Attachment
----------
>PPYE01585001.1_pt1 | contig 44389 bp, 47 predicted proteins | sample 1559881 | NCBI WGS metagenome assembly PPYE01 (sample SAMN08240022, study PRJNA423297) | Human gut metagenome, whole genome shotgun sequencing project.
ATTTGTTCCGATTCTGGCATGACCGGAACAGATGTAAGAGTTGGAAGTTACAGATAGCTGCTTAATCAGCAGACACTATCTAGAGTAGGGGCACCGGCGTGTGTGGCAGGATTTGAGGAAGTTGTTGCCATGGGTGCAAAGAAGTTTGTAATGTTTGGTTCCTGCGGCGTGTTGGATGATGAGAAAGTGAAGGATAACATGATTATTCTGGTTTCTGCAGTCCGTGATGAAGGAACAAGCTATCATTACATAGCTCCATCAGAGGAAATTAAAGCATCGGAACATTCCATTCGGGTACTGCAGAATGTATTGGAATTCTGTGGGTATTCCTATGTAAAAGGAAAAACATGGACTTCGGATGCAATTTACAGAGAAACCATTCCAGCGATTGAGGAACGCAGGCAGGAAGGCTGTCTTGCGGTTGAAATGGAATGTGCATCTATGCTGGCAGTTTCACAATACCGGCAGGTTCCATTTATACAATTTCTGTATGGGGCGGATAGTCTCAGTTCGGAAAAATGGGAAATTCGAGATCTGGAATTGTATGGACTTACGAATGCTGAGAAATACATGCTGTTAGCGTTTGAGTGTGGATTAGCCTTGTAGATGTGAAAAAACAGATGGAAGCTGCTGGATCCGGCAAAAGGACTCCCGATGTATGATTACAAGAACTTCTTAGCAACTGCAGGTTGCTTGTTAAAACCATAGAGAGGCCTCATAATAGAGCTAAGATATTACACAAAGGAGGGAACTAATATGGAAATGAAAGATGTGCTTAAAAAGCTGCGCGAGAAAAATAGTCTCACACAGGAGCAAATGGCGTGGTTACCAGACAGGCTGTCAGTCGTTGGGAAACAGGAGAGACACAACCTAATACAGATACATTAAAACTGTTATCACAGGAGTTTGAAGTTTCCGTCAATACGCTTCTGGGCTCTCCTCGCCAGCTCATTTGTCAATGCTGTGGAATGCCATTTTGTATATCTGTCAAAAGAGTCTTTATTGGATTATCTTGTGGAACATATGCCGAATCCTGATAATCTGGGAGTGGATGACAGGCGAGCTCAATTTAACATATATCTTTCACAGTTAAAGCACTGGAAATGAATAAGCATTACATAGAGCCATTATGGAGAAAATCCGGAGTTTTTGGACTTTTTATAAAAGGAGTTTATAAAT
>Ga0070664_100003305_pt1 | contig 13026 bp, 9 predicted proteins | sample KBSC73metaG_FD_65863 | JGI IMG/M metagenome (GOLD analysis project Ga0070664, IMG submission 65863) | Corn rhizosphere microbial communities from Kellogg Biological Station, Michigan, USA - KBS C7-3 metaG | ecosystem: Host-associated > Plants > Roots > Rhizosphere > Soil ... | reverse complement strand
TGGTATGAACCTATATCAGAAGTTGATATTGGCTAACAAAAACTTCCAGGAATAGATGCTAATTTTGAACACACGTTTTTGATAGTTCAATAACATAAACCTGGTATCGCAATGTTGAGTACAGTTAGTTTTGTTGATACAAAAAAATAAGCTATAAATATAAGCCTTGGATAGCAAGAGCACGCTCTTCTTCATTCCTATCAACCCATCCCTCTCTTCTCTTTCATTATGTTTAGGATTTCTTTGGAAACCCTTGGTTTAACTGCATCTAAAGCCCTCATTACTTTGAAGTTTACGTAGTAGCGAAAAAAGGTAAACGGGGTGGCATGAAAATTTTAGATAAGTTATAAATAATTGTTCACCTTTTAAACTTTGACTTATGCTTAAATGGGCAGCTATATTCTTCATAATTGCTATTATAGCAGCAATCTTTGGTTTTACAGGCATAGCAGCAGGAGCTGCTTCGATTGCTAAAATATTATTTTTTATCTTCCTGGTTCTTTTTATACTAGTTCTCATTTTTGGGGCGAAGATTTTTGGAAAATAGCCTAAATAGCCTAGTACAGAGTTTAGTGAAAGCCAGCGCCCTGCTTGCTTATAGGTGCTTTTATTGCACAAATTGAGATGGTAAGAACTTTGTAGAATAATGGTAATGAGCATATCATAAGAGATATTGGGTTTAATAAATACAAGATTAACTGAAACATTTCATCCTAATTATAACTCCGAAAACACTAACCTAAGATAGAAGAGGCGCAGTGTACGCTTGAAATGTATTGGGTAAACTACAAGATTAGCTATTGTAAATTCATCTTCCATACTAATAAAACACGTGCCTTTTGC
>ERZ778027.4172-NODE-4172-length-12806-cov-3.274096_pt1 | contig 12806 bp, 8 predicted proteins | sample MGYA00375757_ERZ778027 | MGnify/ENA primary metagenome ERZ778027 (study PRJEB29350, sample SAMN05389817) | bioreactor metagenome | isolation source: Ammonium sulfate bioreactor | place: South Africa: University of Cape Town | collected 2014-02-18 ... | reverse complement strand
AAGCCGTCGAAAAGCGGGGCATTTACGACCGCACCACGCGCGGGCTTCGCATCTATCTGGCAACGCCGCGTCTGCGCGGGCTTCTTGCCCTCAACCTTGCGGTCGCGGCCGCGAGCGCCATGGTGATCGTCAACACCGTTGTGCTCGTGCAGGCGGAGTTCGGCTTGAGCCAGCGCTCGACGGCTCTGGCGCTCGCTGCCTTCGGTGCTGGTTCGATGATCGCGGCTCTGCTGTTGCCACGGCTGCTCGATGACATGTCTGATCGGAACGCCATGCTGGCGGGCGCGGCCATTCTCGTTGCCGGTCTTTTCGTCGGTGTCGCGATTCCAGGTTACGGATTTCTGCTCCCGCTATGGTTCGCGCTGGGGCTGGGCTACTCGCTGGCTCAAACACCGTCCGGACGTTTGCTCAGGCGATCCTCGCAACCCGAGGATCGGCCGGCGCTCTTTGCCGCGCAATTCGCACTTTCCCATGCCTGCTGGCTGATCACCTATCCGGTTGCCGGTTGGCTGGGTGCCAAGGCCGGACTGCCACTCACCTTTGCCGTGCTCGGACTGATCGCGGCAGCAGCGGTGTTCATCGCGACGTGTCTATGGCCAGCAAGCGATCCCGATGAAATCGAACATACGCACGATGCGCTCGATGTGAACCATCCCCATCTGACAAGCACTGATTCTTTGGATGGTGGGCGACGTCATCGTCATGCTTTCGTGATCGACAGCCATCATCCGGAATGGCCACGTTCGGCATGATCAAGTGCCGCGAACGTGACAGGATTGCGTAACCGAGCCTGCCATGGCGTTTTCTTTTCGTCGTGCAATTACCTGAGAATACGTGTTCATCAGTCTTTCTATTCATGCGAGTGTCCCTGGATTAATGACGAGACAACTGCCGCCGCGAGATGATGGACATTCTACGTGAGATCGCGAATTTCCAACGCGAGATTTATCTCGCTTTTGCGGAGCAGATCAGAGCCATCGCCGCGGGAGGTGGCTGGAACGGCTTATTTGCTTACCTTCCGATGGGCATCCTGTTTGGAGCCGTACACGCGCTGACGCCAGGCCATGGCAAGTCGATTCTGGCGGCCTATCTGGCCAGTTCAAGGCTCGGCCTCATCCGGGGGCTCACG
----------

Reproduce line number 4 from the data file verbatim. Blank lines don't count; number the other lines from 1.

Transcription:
TGGTATGAACCTATATCAGAAGTTGATATTGGCTAACAAAAACTTCCAGGAATAGATGCTAATTTTGAACACACGTTTTTGATAGTTCAATAACATAAACCTGGTATCGCAATGTTGAGTACAGTTAGTTTTGTTGATACAAAAAAATAAGCTATAAATATAAGCCTTGGATAGCAAGAGCACGCTCTTCTTCATTCCTATCAACCCATCCCTCTCTTCTCTTTCATTATGTTTAGGATTTCTTTGGAAACCCTTGGTTTAACTGCATCTAAAGCCCTCATTACTTTGAAGTTTACGTAGTAGCGAAAAAAGGTAAACGGGGTGGCATGAAAATTTTAGATAAGTTATAAATAATTGTTCACCTTTTAAACTTTGACTTATGCTTAAATGGGCAGCTATATTCTTCATAATTGCTATTATAGCAGCAATCTTTGGTTTTACAGGCATAGCAGCAGGAGCTGCTTCGATTGCTAAAATATTATTTTTTATCTTCCTGGTTCTTTTTATACTAGTTCTCATTTTTGGGGCGAAGATTTTTGGAAAATAGCCTAAATAGCCTAGTACAGAGTTTAGTGAAAGCCAGCGCCCTGCTTGCTTATAGGTGCTTTTATTGCACAAATTGAGATGGTAAGAACTTTGTAGAATAATGGTAATGAGCATATCATAAGAGATATTGGGTTTAATAAATACAAGATTAACTGAAACATTTCATCCTAATTATAACTCCGAAAACACTAACCTAAGATAGAAGAGGCGCAGTGTACGCTTGAAATGTATTGGGTAAACTACAAGATTAGCTATTGTAAATTCATCTTCCATACTAATAAAACACGTGCCTTTTGC